Kam: Check that out. Black history in Black History Month. It is, actually. This is the first time in the council's 51-year history that they've had a communications director. And that position came about because the board was saying, "We do great work. We've been recognized by the NEH over the years, but people in our home state really don't know what we do." And so they said, "Hey, let's come up with the communications manager position."
And then I moved back to Mississippi and I thought to myself, what a fantastic way to transition from news into another role, and to be able to talk about the good things in Mississippi. That's my only job, to talk about the great forward-facing public programs. I was like, "Sign me up, honey. Tell me where to go." So that is my main job right now, telling everyone what we do and who we are.
Yolanda: The last time I saw you, you were talking to me about some grant money opportunities for the Mississippi Freedom Trail. And I know we have at least 30 markers throughout the state. Tell us a little bit more about that program and how communities or individuals can gain access to that funding.
Kam: Thank you so much for asking about this program. The Mississippi Freedom Trail basically honors civil rights stories, places, people that have made an impact in our state. What we're trying to do now, because we just got $1.8 million in additional funding, along with Visit Mississippi, and what we're trying to do is reach all of these lesser known stories. We all know about Medgar Evers, we know about Fannie Lou Hamer, we know about Ida B. Wells, but who we don't know about is Ms. Maddie, who may have impacted civil rights in her church along with the other 52 church members.
Those are the stories that we're trying to get out right now with the Mississippi Freedom Trail. So here's the most important part. Right now, the council is paying 100% for all Freedom Trail markers to be installed in the state.
Yolanda: Wow. Wow. So there's no more matching. Fully-funded?
Kam: Fully-funded, but for a limited time.
Kam: Hear that again. I know I sound like one of those, "But first, if you dial ..." But really, it is for limited time. People have until March 31 to submit the application. And the application is literally one PDF sheet. It is not that deep. You just go on the website, click submit here. And it is just a Google form that gives us the who, what, when, where, and why. And then we have a committee that will help decide which markers get approved.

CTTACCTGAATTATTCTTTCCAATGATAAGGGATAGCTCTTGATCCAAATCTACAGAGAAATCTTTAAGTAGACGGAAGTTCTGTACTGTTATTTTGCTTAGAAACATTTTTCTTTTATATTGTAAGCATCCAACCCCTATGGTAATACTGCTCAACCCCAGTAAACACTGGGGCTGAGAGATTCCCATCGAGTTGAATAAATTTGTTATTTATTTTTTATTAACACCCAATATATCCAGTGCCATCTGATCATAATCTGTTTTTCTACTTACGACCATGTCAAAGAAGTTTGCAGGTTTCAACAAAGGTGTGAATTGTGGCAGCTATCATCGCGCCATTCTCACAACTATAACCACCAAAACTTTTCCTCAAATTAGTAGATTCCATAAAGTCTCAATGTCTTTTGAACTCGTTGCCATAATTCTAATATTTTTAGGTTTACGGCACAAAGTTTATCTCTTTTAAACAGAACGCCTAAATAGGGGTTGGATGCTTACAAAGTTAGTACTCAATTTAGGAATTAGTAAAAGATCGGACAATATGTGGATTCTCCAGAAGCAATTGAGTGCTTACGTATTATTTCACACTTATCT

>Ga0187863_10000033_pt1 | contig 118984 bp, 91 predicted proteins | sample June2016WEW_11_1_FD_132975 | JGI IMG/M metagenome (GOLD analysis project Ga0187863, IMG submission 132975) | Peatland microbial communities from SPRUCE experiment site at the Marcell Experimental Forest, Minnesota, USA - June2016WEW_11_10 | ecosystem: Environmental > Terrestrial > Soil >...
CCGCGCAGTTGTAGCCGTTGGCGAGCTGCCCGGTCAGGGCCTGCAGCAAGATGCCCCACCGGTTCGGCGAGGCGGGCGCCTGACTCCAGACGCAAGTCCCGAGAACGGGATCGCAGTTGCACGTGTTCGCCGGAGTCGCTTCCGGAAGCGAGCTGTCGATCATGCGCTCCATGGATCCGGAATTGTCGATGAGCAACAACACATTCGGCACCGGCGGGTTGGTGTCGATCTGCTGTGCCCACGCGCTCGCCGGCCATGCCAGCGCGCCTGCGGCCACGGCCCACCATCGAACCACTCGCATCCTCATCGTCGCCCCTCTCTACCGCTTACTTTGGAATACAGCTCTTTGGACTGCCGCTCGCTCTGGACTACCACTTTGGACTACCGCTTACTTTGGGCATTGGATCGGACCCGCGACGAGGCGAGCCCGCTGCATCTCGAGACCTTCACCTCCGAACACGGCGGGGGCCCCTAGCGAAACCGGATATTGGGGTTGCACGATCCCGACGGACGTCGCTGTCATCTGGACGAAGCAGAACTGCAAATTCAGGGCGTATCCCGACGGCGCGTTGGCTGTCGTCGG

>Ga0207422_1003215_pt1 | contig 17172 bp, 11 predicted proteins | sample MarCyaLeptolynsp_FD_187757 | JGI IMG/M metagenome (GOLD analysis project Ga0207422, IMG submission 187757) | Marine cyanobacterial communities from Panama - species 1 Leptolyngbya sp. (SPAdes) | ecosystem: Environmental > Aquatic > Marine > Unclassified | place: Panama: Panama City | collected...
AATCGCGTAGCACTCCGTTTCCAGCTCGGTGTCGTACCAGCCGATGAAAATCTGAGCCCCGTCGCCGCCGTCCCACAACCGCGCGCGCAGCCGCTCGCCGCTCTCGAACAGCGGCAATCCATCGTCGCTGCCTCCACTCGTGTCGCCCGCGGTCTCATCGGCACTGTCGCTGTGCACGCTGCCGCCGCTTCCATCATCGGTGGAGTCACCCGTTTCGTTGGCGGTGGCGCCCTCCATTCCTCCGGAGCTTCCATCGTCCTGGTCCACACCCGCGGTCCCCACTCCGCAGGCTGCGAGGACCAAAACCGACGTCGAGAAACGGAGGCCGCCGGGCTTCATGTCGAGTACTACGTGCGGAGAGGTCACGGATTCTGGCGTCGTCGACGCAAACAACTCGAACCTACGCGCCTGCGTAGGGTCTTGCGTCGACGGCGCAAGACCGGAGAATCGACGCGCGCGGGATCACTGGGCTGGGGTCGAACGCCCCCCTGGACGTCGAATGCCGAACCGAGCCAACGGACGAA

But we want to hear stories from everyday people. We're reaching out to faith leaders, we're reaching out to community leaders, libraries, we're going into neighborhoods. So anybody who has a story about something that has impacted Mississippi civil rights history, it's not too small. Tell us. We want to know.
Yolanda: Well, one of the things we always like to do is, just tell us a little something about, why Jackson?
Kam: Why Jackson? Jackson is my hometown. I was born and raised here. And when I left ... I was a news reporter, and I left right after Hurricane Katrina. I actually thought I'd never come back. But one day, I was just sad and came home. My mom said, "Come home for a visit." I went to church, I go to Cade Chapel. And my minister's sermon was the prodigal son.
Yolanda: Oh, wow.
Kam: And I never left after that. I felt like that was made for me to come back home. Because I had been thinking about coming back home and it had been on my heart for five or six years, but I just kept moving, kept going. Miami, Boston, New York, wherever I decided. But when that sermon hit home, it was like, it hit home. And then my mama fed me right after that and I was full and I went to sleep and had a dream about being home. I never went back.
That's why Jackson, because it's home. But also because it's like a renaissance now. Everything that's happening in this moment, I feel very led to be here, and I'm meeting people. And it's just alignment, total alignment with where we are in our city. So I'm excited to be back.
Paul Wolf: That's Kam Ridley, the Director of Communications for the Mississippi Humanities Council, in a conversation with my colleague Yolanda Clay-Moore. It sounds like if you have a passion, the Humanities Council may have a grant for you. Their website is mshumanities.org. I urge you to check it out.
Soul Sessions is produced by Visit Jackson, the destination organization for Mississippi's capital city. Our executive producers are Jonathan Pettus and Dr. Rickey Thigpen. If you want to learn more about us, you can always go to our website. It's visitjackson.com. I'm Paul Wolf, and you've been listening to Soul Sessions.